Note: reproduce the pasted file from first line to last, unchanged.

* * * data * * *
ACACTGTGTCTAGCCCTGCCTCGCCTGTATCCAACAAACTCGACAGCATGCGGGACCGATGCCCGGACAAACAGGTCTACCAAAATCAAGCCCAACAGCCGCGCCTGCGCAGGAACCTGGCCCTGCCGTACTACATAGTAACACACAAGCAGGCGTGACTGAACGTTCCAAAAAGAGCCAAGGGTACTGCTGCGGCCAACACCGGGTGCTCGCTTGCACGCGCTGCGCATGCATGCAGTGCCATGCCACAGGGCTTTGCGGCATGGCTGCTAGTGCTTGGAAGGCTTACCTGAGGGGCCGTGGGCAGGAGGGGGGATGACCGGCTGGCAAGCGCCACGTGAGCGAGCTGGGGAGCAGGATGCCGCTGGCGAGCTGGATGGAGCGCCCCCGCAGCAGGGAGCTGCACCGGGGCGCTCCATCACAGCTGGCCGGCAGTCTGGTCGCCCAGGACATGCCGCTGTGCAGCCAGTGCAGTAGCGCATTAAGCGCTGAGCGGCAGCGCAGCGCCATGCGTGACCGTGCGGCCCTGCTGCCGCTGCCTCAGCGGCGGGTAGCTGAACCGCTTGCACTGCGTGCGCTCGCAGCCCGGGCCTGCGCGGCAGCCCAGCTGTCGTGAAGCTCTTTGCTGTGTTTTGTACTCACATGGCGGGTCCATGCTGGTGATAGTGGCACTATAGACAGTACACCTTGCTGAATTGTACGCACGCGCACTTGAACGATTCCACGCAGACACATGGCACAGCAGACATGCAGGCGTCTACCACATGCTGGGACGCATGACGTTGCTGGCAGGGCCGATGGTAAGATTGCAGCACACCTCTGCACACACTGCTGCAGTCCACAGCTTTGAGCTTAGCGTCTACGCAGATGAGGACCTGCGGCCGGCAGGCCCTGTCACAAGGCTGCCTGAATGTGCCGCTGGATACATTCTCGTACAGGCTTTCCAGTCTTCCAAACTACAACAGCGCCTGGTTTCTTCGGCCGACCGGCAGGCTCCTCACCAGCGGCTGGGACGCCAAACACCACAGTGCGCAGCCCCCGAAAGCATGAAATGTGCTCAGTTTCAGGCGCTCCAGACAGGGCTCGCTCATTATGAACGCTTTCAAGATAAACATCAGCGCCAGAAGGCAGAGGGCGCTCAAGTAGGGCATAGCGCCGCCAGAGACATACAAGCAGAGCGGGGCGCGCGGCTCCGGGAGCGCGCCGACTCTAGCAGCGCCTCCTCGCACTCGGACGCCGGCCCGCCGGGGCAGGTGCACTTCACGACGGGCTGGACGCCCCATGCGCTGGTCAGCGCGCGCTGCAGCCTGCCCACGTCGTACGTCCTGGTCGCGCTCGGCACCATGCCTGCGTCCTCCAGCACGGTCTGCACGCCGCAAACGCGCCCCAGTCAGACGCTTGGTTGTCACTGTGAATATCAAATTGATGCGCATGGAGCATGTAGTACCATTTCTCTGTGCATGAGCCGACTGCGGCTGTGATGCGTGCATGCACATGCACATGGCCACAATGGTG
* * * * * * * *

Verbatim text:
ACACTGTGTCTAGCCCTGCCTCGCCTGTATCCAACAAACTCGACAGCATGCGGGACCGATGCCCGGACAAACAGGTCTACCAAAATCAAGCCCAACAGCCGCGCCTGCGCAGGAACCTGGCCCTGCCGTACTACATAGTAACACACAAGCAGGCGTGACTGAACGTTCCAAAAAGAGCCAAGGGTACTGCTGCGGCCAACACCGGGTGCTCGCTTGCACGCGCTGCGCATGCATGCAGTGCCATGCCACAGGGCTTTGCGGCATGGCTGCTAGTGCTTGGAAGGCTTACCTGAGGGGCCGTGGGCAGGAGGGGGGATGACCGGCTGGCAAGCGCCACGTGAGCGAGCTGGGGAGCAGGATGCCGCTGGCGAGCTGGATGGAGCGCCCCCGCAGCAGGGAGCTGCACCGGGGCGCTCCATCACAGCTGGCCGGCAGTCTGGTCGCCCAGGACATGCCGCTGTGCAGCCAGTGCAGTAGCGCATTAAGCGCTGAGCGGCAGCGCAGCGCCATGCGTGACCGTGCGGCCCTGCTGCCGCTGCCTCAGCGGCGGGTAGCTGAACCGCTTGCACTGCGTGCGCTCGCAGCCCGGGCCTGCGCGGCAGCCCAGCTGTCGTGAAGCTCTTTGCTGTGTTTTGTACTCACATGGCGGGTCCATGCTGGTGATAGTGGCACTATAGACAGTACACCTTGCTGAATTGTACGCACGCGCACTTGAACGATTCCACGCAGACACATGGCACAGCAGACATGCAGGCGTCTACCACATGCTGGGACGCATGACGTTGCTGGCAGGGCCGATGGTAAGATTGCAGCACACCTCTGCACACACTGCTGCAGTCCACAGCTTTGAGCTTAGCGTCTACGCAGATGAGGACCTGCGGCCGGCAGGCCCTGTCACAAGGCTGCCTGAATGTGCCGCTGGATACATTCTCGTACAGGCTTTCCAGTCTTCCAAACTACAACAGCGCCTGGTTTCTTCGGCCGACCGGCAGGCTCCTCACCAGCGGCTGGGACGCCAAACACCACAGTGCGCAGCCCCCGAAAGCATGAAATGTGCTCAGTTTCAGGCGCTCCAGACAGGGCTCGCTCATTATGAACGCTTTCAAGATAAACATCAGCGCCAGAAGGCAGAGGGCGCTCAAGTAGGGCATAGCGCCGCCAGAGACATACAAGCAGAGCGGGGCGCGCGGCTCCGGGAGCGCGCCGACTCTAGCAGCGCCTCCTCGCACTCGGACGCCGGCCCGCCGGGGCAGGTGCACTTCACGACGGGCTGGACGCCCCATGCGCTGGTCAGCGCGCGCTGCAGCCTGCCCACGTCGTACGTCCTGGTCGCGCTCGGCACCATGCCTGCGTCCTCCAGCACGGTCTGCACGCCGCAAACGCGCCCCAGTCAGACGCTTGGTTGTCACTGTGAATATCAAATTGATGCGCATGGAGCATGTAGTACCATTTCTCTGTGCATGAGCCGACTGCGGCTGTGATGCGTGCATGCACATGCACATGGCCACAATGGTG